years in the Police he ran a number of commercial enterprises
in the information industry some of which he foolishly funded
himself. He was a new firms consultant for the UK Department
of Industry. He was at the same time an advisor to the UK
Data Protection Commissioner working on prospective technical
prosecutions. In the 1990's Rupert Murdock bought BSB, canceled
a whole host of satellite data contracts and sunk poor old JH's firm, unfortunately
along with all the collateral in his two houses. A good lesson, too many eggs in one basket. He decided
to move to Luxembourg , live in a caravan and with the support
of friends start again. There he managed international teams of consultants
and companies working for the European Commission and other
agencies. In Luxembourg he taught the Open University MBA
course to international students ( Mainly International Bankers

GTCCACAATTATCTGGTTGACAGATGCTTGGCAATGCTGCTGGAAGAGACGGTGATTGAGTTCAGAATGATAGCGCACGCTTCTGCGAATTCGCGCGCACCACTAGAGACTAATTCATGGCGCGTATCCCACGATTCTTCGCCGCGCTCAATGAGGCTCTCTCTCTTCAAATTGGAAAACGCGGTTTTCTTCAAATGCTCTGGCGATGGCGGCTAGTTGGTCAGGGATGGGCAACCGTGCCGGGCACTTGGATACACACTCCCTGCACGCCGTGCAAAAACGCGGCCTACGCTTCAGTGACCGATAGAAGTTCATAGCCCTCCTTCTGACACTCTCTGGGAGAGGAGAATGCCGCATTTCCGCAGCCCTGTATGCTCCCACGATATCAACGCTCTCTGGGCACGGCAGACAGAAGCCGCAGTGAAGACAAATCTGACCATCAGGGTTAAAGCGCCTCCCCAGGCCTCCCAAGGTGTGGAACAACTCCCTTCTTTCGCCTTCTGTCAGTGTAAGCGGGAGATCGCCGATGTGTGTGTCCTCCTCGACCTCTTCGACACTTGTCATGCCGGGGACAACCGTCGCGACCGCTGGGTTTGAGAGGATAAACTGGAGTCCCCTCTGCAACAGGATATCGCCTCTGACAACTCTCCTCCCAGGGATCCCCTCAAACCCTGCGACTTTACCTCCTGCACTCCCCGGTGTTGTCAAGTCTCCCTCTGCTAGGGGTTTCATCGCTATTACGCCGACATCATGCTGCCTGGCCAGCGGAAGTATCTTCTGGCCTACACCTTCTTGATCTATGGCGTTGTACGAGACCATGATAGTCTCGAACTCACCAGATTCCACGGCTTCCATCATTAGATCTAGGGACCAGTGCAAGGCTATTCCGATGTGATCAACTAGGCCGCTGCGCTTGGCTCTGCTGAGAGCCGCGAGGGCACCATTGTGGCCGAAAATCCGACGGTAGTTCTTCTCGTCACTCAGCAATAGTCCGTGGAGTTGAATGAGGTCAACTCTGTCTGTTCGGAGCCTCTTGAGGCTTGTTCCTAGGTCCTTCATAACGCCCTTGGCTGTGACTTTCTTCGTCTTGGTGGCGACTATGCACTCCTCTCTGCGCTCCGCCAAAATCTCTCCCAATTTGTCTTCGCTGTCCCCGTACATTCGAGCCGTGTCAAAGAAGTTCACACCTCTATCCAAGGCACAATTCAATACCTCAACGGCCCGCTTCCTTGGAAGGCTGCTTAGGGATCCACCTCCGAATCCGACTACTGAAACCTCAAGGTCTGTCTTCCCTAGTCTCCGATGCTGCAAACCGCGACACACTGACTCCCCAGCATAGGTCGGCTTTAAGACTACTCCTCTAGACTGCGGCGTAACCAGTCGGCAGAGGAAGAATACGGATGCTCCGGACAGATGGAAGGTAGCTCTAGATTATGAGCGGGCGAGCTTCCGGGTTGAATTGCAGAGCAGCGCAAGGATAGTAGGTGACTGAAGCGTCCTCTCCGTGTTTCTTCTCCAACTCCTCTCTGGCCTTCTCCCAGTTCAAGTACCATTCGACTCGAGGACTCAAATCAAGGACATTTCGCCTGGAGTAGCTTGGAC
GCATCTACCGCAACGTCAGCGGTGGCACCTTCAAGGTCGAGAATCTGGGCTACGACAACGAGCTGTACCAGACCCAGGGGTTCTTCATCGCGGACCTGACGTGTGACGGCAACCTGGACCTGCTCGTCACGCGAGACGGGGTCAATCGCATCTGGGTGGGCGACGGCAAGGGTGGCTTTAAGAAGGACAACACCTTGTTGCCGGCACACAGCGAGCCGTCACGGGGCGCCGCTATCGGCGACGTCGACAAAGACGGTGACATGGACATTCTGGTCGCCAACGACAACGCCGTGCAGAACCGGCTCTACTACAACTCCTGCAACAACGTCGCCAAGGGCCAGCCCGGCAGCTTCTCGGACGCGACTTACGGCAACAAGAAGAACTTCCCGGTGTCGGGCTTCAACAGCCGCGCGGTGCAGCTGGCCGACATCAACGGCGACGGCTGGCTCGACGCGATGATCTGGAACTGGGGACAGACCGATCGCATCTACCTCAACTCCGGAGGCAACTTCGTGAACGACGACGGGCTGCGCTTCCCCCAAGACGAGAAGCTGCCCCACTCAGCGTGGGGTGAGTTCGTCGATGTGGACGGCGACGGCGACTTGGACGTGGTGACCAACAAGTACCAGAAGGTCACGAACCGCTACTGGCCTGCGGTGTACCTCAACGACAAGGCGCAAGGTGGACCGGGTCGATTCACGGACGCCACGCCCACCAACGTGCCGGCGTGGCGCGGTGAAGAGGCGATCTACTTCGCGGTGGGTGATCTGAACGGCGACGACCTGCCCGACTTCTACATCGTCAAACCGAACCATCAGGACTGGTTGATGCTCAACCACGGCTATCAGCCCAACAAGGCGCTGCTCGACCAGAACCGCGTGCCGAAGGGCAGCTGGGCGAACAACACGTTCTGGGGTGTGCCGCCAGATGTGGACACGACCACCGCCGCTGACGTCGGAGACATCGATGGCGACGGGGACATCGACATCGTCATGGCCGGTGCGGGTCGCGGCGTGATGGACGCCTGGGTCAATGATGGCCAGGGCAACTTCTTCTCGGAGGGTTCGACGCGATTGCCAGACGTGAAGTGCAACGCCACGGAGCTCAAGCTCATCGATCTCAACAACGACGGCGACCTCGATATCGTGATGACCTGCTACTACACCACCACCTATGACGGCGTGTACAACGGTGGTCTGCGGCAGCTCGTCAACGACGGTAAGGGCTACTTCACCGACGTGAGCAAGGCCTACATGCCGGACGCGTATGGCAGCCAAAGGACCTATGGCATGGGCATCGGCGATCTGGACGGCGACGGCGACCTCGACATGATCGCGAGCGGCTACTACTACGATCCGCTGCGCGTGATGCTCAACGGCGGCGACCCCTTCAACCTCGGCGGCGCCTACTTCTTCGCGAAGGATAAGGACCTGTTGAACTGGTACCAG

and EU Functionnaires) covering in addition to IT a number of other courses such as accountancy, design and marketing for which he was at best only tenuously qualified.
He was joint author and a consultant
manager of the EU's Programme on 'Information Engineering'
and also managed many international IT and Business projects
involving EU and Eastern European consortia. He was co-author
of a major 'Accession' report on the Business, IT and Educational
capability of the ten aspirant 'Enlargement' countries of
Eastern Europe who joined the European Union in May 2004.
He authored many minor papers and opinions on that subject
matter. He was involved in some of the EU's first Internet
John Hulbert's earliest research
was into Crowd Psychology, later Cognitive Psychology and
Artificial Intelligence (police operationally related). His